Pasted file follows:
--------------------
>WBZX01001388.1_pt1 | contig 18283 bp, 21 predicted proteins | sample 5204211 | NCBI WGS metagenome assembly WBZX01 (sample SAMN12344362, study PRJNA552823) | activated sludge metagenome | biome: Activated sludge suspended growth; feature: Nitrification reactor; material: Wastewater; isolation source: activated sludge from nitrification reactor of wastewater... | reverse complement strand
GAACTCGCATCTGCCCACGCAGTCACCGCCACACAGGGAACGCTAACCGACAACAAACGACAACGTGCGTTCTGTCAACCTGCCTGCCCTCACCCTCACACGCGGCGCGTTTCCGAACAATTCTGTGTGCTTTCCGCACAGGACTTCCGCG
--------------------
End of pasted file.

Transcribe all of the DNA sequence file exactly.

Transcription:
>WBZX01001388.1_pt1 | contig 18283 bp, 21 predicted proteins | sample 5204211 | NCBI WGS metagenome assembly WBZX01 (sample SAMN12344362, study PRJNA552823) | activated sludge metagenome | biome: Activated sludge suspended growth; feature: Nitrification reactor; material: Wastewater; isolation source: activated sludge from nitrification reactor of wastewater... | reverse complement strand
GAACTCGCATCTGCCCACGCAGTCACCGCCACACAGGGAACGCTAACCGACAACAAACGACAACGTGCGTTCTGTCAACCTGCCTGCCCTCACCCTCACACGCGGCGCGTTTCCGAACAATTCTGTGTGCTTTCCGCACAGGACTTCCGCG